Death and Glory
Another swords-and-sandals exhibition opens at the Canadian War Museum June 13. If you enjoyed the Russell Crowe film Gladiators or the far older Kirk Douglas classic Spartacus, chances are you will also enjoy the exhibition Gladiators and the Colosseum – Death and Glory.

The exhibition was developed by the Italian firms Contemporanea Progretti and Expona and comes with actual pieces of the Colosseum, weapons, armour, sculptures, and other gladiator brick-a-brac — some of it genuine and some reproductions.

The first Roman gladiator games were held in 310 BCE. Six hundred years later, the bloodthirsty fight-to-the-death games ended. They were getting too expensive and Christianity, which shunned the games, was on the rise.

Of course, this was long before the UFC circuit was formed in North America in which modern-day gladiators fight one another, almost to the death.

The gladiator exhibition is a rather unusual pop culture extravaganza for the war museum, which tends to concentrate, in a serious, scholarly way, on Canada’s involvement in military conflicts. Is the war museum really the place for an exhibition on gladiators?

The exhibition will continue until Sept. 7.

Up to Low 1

Up to Low. Left to right: Chris Ralph, Lewis Wynne-Jones, Attila Clemann. Photo: Sarah Hoy

Up To Low
It’s an all-Ottawa theatrical dream team, starting with a much loved children’s novel, Up to Low, by Brian Doyle. Then, veteran director Janet Irwin adapts the play for the stage. Ian Tamblyn takes charge of the music. The cast includes such Ottawa pros as Pierre Brault and Paul Rainville. What could go wrong?

Lots, apparently. The first act is the most problematic. There is simply too much talking, singing, leaping and scurrying simultaneously on the crowded stage as 12-year-old Tommy, his father, and his father’s drunken friend, Frank, prepare for a trip to a cottage and a neighbourhood of eccentrics along the Gatineau River near Low in 1950. It all becomes just noise at times.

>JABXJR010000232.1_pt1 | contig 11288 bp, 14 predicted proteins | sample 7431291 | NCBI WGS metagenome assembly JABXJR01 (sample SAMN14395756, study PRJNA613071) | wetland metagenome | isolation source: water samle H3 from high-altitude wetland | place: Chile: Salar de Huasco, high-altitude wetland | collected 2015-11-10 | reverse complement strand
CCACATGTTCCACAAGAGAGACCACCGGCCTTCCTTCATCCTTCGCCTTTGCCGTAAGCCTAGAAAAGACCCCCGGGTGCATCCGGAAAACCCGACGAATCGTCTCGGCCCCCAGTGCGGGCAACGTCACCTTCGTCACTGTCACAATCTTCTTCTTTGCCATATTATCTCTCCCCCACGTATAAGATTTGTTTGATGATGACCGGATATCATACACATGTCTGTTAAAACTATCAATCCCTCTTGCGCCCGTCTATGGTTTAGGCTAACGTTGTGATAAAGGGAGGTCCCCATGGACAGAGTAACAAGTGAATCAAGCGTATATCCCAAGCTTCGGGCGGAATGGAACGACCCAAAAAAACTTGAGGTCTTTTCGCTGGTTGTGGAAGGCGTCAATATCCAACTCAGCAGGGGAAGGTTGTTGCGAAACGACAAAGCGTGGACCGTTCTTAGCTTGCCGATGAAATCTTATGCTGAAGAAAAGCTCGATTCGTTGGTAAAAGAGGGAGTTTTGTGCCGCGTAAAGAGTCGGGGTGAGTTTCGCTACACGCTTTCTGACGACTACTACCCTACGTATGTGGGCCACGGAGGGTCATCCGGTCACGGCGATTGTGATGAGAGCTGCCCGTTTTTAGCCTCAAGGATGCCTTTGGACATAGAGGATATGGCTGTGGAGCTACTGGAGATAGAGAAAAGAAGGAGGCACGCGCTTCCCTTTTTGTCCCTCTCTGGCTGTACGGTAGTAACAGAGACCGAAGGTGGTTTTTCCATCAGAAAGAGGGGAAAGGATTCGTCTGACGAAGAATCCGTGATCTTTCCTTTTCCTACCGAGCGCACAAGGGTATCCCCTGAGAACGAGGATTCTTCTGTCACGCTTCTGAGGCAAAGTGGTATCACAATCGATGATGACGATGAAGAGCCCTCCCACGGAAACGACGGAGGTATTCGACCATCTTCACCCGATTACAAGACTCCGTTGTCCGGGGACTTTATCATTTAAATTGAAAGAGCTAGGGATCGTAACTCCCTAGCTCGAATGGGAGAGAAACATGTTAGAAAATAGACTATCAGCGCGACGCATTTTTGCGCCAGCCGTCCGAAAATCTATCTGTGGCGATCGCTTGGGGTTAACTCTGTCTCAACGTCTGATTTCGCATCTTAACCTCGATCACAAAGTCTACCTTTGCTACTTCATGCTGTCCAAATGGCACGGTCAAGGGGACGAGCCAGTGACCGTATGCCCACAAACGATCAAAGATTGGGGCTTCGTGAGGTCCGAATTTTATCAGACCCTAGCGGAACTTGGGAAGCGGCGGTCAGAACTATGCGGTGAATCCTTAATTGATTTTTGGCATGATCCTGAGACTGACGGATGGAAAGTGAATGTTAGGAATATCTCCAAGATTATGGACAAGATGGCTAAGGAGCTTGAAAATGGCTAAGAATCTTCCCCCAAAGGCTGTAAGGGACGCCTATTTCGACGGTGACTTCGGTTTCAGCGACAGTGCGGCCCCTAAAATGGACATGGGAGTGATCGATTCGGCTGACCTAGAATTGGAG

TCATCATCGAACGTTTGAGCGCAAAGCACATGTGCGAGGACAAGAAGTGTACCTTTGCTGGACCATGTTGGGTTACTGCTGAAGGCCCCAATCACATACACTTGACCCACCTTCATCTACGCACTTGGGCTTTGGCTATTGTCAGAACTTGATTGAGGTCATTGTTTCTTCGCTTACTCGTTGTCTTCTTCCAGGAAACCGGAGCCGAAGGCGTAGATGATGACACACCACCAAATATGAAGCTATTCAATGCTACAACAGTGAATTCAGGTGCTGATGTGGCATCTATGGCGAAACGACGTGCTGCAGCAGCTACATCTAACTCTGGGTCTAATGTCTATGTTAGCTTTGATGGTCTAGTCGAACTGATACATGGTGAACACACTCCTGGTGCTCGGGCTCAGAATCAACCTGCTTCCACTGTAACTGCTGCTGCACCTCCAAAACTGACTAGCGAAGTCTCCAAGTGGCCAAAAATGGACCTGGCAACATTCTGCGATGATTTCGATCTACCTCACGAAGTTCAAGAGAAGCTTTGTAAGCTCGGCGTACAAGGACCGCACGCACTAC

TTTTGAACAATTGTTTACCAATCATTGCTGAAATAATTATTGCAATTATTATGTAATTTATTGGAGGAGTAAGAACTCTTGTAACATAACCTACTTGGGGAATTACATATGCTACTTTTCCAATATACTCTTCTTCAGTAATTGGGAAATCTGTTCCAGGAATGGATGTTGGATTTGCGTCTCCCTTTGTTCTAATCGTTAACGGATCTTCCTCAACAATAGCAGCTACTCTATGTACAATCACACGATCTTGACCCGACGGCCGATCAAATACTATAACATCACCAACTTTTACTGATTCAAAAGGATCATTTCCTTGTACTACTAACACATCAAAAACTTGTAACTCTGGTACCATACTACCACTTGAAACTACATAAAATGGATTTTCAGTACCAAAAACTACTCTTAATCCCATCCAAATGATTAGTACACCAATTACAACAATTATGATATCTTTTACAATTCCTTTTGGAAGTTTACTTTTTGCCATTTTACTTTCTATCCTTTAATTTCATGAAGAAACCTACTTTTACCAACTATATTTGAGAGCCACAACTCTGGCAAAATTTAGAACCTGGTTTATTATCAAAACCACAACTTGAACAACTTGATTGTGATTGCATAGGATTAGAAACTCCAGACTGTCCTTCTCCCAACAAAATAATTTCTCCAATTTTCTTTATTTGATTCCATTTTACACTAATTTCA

Then there are the sturdy wooden chairs which, most tiresomely, become cumbersome all-season props. (Note to director: Waving these chairs in the air does not make for convincing birds.)

The second, uncluttered act is better. It is spooky, silly, romantic, and cathartic – just like Doyle’s novel intended the story to be. Brault’s portrayal of Hummer, a Gatineau Valley witch doctor of sorts, was brilliant. Likewise is Rainville as the villainous Mean Hughie.

Up To Low deals with many weighty topics, including alcoholism, domestic abuse, cancer, the disabled, post-traumatic stress disorder and, above all, the power of forgiveness. The novel was written for children, so all the lessons come with huge dollops of corn-pone humour geared to young minds.

up to low 2

A scene from Up to Low, a play adapted from a book by Brian T. Doyle, being presented at Arts Court Theatre from May 23 to June 6. Left to right, back row: Megan Carty, Doreen Taylor-Claxton, Paul Rainville, Kristina Watt. Front row: Chris Ralph, Attila Clemann. Photo: Sarah Hoy